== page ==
We sat down with ketteQ Senior Solutions Engineer Nick Viola to get his take on market trends and the growing need for prescriptive technology.
With inflation bearing down on consumers and persistent rumblings about recession, supply chain companies are moving from revenue growth models to cost cutting capabilities. This will call not only for even greater visibility across supply chains, but better, more precise collaborations among internal teams to carry supply chain leaders to a profitable goal line. We sat down with ketteQ Senior Solutions Engineer Nick Viola to get his take on market trends and the growing need for prescriptive technology.
Q: What career path led you to ketteQ and what is your role?
A: I graduated from the Naval Academy with a BS in mechanical engineering and was stationed aboard the USS Pennsylvania, a nuclear-powered submarine based outside Seattle, WA. I spent time leading different teams and trained new officers. The Navy brought me to Atlanta, and I was an interim instructor at Morehouse College NROTC, part of the Georgia Tech NROTC consortium, teaching naval engineering. I received my MBA from Georgia Tech and went to work for Georgia Pacific where I started in operations leading a manufacturing team and then moved over into supply chain analytics focused on warehouse and inventory optimization, demand planning and sourcing. I moved to Amazon as a senior program manager working with DSPs (Delivery Service Partners) and my team supported data collection and data dissemination. That position was great for learning analytics, and we had the opportunity to use Salesforce to start up a call center. I pivoted to pre-sales support at Aera Technology, a decision intelligence company, and then landed a pre-sales leadership role here at ketteQ. It’s a perfect fit for my skillset, which is understanding the pain points for our supply chain clients and being able to prescribe novel technology solutions and help raise customers out of manual processes and give them a way to bring multiple layers of data and information into one place, so they can leverage visibility and scenario planning to optimize operations much more effectively and efficiently.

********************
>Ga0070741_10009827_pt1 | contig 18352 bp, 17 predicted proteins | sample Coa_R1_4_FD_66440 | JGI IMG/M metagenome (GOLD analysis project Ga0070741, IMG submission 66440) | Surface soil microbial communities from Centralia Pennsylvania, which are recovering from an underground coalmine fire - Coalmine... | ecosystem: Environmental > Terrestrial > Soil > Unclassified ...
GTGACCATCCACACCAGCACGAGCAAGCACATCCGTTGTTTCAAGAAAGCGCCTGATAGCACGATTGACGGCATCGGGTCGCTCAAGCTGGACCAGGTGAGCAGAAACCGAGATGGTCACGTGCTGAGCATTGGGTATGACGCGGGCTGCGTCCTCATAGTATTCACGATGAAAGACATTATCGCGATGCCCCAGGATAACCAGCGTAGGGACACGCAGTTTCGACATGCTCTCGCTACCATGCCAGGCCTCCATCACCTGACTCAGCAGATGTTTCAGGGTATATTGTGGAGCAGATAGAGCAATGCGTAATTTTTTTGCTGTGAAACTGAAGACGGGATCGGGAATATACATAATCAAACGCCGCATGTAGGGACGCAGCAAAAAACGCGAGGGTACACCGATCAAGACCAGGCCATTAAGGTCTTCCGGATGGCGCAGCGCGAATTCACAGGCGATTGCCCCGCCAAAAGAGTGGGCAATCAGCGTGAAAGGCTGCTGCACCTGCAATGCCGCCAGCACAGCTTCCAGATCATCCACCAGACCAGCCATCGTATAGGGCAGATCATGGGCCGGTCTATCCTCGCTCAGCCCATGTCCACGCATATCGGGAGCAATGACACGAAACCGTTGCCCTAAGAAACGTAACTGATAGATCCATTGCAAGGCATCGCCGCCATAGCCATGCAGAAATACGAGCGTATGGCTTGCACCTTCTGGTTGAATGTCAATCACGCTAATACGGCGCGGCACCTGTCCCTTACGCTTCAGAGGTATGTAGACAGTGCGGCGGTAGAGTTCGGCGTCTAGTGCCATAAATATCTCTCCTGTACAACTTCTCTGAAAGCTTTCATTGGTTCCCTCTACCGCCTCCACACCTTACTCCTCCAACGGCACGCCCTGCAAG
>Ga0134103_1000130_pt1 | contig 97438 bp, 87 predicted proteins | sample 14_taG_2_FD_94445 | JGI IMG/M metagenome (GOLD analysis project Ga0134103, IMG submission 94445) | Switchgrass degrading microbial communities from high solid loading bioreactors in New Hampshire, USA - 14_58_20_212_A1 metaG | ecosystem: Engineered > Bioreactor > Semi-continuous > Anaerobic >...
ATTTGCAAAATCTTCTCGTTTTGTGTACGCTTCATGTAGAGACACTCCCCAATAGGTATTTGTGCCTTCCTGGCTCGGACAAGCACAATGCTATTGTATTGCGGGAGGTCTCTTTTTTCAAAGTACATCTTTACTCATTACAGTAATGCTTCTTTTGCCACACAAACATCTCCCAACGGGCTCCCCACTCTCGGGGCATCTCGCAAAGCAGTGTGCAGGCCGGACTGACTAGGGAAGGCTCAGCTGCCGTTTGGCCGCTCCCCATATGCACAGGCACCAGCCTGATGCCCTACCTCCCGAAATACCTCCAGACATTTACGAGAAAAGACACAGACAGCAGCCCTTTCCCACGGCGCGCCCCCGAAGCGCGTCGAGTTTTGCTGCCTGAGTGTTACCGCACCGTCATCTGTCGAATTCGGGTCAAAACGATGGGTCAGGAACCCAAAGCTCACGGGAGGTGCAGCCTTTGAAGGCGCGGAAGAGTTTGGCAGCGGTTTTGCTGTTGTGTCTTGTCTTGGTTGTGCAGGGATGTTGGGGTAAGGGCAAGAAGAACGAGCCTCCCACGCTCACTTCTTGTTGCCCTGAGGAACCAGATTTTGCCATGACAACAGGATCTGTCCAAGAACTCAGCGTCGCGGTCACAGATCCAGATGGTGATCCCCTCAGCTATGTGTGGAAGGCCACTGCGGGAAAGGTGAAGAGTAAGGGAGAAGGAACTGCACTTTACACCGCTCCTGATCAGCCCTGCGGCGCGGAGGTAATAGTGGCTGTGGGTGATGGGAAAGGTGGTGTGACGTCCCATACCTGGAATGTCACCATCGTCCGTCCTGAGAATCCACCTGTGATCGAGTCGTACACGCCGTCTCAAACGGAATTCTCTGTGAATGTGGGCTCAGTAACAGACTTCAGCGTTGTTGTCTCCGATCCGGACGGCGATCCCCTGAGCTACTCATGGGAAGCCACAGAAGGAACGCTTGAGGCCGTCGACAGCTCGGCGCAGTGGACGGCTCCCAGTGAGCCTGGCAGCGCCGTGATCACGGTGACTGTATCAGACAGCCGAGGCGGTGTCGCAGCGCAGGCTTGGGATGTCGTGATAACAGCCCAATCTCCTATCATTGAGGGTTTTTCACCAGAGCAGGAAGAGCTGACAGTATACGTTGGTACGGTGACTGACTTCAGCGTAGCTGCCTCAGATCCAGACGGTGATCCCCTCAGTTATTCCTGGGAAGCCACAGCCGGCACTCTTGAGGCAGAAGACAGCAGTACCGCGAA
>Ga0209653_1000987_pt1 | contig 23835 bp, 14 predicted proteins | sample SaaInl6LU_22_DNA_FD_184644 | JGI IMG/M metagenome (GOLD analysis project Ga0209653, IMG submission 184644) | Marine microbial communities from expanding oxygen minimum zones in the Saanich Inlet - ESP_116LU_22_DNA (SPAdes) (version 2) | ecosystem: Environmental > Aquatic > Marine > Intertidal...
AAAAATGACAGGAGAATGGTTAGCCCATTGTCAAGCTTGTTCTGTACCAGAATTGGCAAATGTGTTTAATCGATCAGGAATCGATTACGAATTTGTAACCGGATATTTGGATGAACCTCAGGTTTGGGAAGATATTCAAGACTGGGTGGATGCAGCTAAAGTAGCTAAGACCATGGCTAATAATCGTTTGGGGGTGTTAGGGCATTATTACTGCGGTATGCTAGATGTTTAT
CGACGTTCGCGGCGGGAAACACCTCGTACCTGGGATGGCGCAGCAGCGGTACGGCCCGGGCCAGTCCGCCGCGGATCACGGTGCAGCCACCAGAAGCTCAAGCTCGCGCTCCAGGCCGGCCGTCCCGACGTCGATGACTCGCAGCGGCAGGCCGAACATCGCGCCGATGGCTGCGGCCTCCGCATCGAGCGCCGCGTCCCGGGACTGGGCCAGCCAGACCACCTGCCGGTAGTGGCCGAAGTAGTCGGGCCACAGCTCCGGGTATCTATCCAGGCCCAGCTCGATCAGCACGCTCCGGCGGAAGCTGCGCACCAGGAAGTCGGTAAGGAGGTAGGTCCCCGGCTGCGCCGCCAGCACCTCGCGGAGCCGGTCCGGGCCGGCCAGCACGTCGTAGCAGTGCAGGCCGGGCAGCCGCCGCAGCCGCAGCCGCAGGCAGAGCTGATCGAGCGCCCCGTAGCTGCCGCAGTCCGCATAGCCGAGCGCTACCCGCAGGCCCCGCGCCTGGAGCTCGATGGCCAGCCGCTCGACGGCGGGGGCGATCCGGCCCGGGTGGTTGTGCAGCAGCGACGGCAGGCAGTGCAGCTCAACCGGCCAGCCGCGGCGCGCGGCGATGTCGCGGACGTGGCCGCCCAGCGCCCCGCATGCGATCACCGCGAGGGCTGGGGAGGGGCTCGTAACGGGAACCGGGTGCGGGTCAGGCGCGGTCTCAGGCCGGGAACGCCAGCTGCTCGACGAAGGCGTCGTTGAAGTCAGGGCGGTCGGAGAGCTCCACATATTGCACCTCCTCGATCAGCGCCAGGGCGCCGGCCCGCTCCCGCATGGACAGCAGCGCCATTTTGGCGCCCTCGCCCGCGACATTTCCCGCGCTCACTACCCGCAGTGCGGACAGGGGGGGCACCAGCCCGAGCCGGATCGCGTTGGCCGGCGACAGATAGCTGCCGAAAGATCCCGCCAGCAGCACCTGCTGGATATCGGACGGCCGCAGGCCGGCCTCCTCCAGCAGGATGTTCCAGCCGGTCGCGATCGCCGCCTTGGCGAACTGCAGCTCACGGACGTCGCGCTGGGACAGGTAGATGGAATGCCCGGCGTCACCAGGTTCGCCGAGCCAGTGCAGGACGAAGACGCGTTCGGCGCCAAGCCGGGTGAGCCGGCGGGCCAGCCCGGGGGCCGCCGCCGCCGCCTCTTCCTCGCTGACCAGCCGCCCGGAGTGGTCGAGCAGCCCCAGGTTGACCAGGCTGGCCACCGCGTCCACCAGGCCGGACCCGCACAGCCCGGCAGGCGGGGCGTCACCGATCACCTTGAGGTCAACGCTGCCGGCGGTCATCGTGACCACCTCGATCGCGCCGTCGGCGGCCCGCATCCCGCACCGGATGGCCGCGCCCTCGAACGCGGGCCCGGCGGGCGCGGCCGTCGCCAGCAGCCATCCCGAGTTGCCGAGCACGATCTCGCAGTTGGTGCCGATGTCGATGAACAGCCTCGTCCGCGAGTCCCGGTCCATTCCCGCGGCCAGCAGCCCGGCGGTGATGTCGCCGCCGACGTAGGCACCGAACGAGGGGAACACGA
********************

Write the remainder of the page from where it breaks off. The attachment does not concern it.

Q: What are the biggest market trends you see on the horizon?
A: I really think the market trend is going to move from revenue growth to cost cutting. Macroeconomic issues like inflation and recession threats, the war with Ukraine and even global currency fluctuations are changing consumer preferences and the way we spend money. If you talk to business leaders and listen to their earnings calls, everyone is skeptical, and more companies are looking to invest in ways to improve cost cutting. Companies want to get closer and closer to more efficient costs, more accurate supply chain planning and supply chain execution. The answer, of course, is technology.
I hate crystal balls, but I think we will see the complexity of supply chains continue to grow over time, on the demand side and competitive side. As a company I may grow my locations to go where demand is going and that demand may change. On the supply chain side, we have seen chronic interruptions in shipping from China, so manufacturers are moving to plants in Mexico, Canada, or Southeast Asia. We continue to see problems with sourcing materials and chronic shortages, like for semiconductors. All this movement and disruption adds to supply chain complexity.
Consumers will continue to shift preferences, sometimes dramatically. Especially as inflation bears down, consumers are making constant trade-off decisions. Will I buy this toy for my child, or will I buy eggs that are now more expensive? Consumer demand will change with market offerings, too, as cool, new product offerings hit the market.
Q: What is one of the most common pain points for supply chain operators?
A: Complexity within operations. Each macro and micro economic shift adds a layer of complexity that supply chain operators need help navigating.